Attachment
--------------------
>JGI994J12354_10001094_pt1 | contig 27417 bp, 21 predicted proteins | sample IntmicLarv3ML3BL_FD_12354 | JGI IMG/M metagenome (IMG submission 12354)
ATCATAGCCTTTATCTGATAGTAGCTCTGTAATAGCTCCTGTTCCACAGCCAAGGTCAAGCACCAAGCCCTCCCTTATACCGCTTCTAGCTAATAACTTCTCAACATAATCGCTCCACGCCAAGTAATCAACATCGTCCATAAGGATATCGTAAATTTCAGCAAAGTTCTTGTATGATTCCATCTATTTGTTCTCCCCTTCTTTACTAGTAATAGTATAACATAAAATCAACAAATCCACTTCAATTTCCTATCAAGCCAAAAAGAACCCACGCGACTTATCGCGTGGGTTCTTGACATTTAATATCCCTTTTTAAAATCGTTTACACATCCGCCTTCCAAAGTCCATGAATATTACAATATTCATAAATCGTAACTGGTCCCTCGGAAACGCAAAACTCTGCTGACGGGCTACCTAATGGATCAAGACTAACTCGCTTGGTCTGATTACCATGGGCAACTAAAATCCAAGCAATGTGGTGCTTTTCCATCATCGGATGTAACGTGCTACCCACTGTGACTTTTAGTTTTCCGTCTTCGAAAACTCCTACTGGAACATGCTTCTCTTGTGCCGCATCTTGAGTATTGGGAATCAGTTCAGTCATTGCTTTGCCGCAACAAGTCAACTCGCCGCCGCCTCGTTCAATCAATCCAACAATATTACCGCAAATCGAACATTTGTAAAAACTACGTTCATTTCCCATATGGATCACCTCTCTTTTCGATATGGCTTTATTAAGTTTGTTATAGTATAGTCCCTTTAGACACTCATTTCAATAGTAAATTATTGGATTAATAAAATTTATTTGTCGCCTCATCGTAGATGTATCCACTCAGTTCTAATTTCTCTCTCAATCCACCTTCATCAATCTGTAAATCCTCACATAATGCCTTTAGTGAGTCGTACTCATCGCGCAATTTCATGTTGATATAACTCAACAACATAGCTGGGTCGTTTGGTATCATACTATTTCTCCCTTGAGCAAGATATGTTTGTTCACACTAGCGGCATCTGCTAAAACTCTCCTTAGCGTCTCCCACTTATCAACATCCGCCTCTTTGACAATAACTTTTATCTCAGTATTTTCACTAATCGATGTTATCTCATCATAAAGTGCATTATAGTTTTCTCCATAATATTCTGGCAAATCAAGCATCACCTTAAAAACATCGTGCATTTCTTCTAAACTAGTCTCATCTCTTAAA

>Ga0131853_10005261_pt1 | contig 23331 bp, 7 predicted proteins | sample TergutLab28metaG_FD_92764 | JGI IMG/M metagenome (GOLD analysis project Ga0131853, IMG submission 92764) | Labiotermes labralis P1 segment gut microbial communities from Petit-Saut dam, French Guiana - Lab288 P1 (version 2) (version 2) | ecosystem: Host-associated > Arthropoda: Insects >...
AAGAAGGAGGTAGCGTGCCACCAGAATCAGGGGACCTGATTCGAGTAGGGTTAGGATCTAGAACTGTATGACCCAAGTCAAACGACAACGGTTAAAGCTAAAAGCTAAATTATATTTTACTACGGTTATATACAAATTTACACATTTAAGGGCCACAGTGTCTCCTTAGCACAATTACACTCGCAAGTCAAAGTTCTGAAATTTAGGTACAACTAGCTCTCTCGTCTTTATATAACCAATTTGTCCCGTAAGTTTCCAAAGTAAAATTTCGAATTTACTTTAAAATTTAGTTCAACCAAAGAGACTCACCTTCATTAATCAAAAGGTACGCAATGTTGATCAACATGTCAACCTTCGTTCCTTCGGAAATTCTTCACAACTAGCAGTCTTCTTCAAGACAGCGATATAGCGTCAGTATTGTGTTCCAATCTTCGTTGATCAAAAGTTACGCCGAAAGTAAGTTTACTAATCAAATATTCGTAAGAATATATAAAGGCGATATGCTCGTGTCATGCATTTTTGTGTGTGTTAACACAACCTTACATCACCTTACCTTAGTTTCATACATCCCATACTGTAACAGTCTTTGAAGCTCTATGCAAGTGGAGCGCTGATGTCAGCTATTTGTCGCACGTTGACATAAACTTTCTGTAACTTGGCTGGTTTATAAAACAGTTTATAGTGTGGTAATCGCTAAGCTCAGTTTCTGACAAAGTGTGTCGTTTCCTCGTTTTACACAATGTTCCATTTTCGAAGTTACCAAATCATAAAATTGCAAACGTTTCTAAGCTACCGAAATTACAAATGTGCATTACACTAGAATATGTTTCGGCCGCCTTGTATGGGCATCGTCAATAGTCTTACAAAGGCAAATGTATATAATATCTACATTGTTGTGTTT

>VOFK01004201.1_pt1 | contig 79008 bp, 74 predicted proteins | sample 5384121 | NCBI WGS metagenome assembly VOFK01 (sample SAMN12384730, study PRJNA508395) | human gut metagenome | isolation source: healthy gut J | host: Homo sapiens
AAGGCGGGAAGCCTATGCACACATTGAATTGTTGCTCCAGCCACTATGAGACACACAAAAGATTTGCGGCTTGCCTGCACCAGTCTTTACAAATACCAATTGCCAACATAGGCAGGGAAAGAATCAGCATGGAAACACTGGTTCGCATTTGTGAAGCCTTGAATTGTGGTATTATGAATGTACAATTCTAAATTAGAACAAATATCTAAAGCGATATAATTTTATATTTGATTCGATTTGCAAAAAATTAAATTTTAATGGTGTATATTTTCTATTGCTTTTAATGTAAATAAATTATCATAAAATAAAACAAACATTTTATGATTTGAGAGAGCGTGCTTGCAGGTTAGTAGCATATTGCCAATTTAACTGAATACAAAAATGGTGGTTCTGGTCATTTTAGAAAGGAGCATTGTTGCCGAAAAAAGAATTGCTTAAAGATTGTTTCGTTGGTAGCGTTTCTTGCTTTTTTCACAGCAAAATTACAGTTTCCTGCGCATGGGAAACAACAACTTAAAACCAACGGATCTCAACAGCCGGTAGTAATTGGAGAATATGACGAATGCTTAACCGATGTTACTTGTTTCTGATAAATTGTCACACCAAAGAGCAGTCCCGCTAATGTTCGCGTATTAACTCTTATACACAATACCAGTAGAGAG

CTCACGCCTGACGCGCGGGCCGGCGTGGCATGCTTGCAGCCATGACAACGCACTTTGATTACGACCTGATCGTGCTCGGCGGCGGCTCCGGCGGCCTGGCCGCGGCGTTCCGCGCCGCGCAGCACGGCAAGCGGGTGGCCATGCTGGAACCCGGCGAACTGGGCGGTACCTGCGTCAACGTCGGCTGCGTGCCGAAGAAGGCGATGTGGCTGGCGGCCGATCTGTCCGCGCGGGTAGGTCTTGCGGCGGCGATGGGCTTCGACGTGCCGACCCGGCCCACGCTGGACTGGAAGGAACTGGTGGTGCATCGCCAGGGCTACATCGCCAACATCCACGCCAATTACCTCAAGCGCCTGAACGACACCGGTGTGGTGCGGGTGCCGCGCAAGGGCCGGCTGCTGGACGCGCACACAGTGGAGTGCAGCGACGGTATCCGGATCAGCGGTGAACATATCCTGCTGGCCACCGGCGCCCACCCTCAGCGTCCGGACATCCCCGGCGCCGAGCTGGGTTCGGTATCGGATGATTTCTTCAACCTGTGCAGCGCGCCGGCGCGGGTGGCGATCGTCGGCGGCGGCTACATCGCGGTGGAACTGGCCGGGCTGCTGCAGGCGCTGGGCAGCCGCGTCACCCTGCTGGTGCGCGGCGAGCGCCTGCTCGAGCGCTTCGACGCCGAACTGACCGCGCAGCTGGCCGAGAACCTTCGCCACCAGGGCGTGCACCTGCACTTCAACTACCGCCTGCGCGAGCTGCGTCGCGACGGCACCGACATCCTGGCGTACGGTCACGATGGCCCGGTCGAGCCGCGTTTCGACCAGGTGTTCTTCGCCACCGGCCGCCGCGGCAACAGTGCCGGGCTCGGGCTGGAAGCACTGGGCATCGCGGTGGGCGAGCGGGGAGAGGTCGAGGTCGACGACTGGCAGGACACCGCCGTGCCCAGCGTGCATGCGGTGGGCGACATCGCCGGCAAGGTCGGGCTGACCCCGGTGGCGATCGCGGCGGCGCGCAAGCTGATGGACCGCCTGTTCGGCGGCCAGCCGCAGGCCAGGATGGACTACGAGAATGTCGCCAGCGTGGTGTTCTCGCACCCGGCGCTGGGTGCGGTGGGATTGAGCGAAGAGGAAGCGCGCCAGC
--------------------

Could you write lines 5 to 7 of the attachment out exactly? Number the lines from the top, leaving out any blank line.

>VOFK01004201.1_pt1 | contig 79008 bp, 74 predicted proteins | sample 5384121 | NCBI WGS metagenome assembly VOFK01 (sample SAMN12384730, study PRJNA508395) | human gut metagenome | isolation source: healthy gut J | host: Homo sapiens
AAGGCGGGAAGCCTATGCACACATTGAATTGTTGCTCCAGCCACTATGAGACACACAAAAGATTTGCGGCTTGCCTGCACCAGTCTTTACAAATACCAATTGCCAACATAGGCAGGGAAAGAATCAGCATGGAAACACTGGTTCGCATTTGTGAAGCCTTGAATTGTGGTATTATGAATGTACAATTCTAAATTAGAACAAATATCTAAAGCGATATAATTTTATATTTGATTCGATTTGCAAAAAATTAAATTTTAATGGTGTATATTTTCTATTGCTTTTAATGTAAATAAATTATCATAAAATAAAACAAACATTTTATGATTTGAGAGAGCGTGCTTGCAGGTTAGTAGCATATTGCCAATTTAACTGAATACAAAAATGGTGGTTCTGGTCATTTTAGAAAGGAGCATTGTTGCCGAAAAAAGAATTGCTTAAAGATTGTTTCGTTGGTAGCGTTTCTTGCTTTTTTCACAGCAAAATTACAGTTTCCTGCGCATGGGAAACAACAACTTAAAACCAACGGATCTCAACAGCCGGTAGTAATTGGAGAATATGACGAATGCTTAACCGATGTTACTTGTTTCTGATAAATTGTCACACCAAAGAGCAGTCCCGCTAATGTTCGCGTATTAACTCTTATACACAATACCAGTAGAGAG

CTCACGCCTGACGCGCGGGCCGGCGTGGCATGCTTGCAGCCATGACAACGCACTTTGATTACGACCTGATCGTGCTCGGCGGCGGCTCCGGCGGCCTGGCCGCGGCGTTCCGCGCCGCGCAGCACGGCAAGCGGGTGGCCATGCTGGAACCCGGCGAACTGGGCGGTACCTGCGTCAACGTCGGCTGCGTGCCGAAGAAGGCGATGTGGCTGGCGGCCGATCTGTCCGCGCGGGTAGGTCTTGCGGCGGCGATGGGCTTCGACGTGCCGACCCGGCCCACGCTGGACTGGAAGGAACTGGTGGTGCATCGCCAGGGCTACATCGCCAACATCCACGCCAATTACCTCAAGCGCCTGAACGACACCGGTGTGGTGCGGGTGCCGCGCAAGGGCCGGCTGCTGGACGCGCACACAGTGGAGTGCAGCGACGGTATCCGGATCAGCGGTGAACATATCCTGCTGGCCACCGGCGCCCACCCTCAGCGTCCGGACATCCCCGGCGCCGAGCTGGGTTCGGTATCGGATGATTTCTTCAACCTGTGCAGCGCGCCGGCGCGGGTGGCGATCGTCGGCGGCGGCTACATCGCGGTGGAACTGGCCGGGCTGCTGCAGGCGCTGGGCAGCCGCGTCACCCTGCTGGTGCGCGGCGAGCGCCTGCTCGAGCGCTTCGACGCCGAACTGACCGCGCAGCTGGCCGAGAACCTTCGCCACCAGGGCGTGCACCTGCACTTCAACTACCGCCTGCGCGAGCTGCGTCGCGACGGCACCGACATCCTGGCGTACGGTCACGATGGCCCGGTCGAGCCGCGTTTCGACCAGGTGTTCTTCGCCACCGGCCGCCGCGGCAACAGTGCCGGGCTCGGGCTGGAAGCACTGGGCATCGCGGTGGGCGAGCGGGGAGAGGTCGAGGTCGACGACTGGCAGGACACCGCCGTGCCCAGCGTGCATGCGGTGGGCGACATCGCCGGCAAGGTCGGGCTGACCCCGGTGGCGATCGCGGCGGCGCGCAAGCTGATGGACCGCCTGTTCGGCGGCCAGCCGCAGGCCAGGATGGACTACGAGAATGTCGCCAGCGTGGTGTTCTCGCACCCGGCGCTGGGTGCGGTGGGATTGAGCGAAGAGGAAGCGCGCCAGC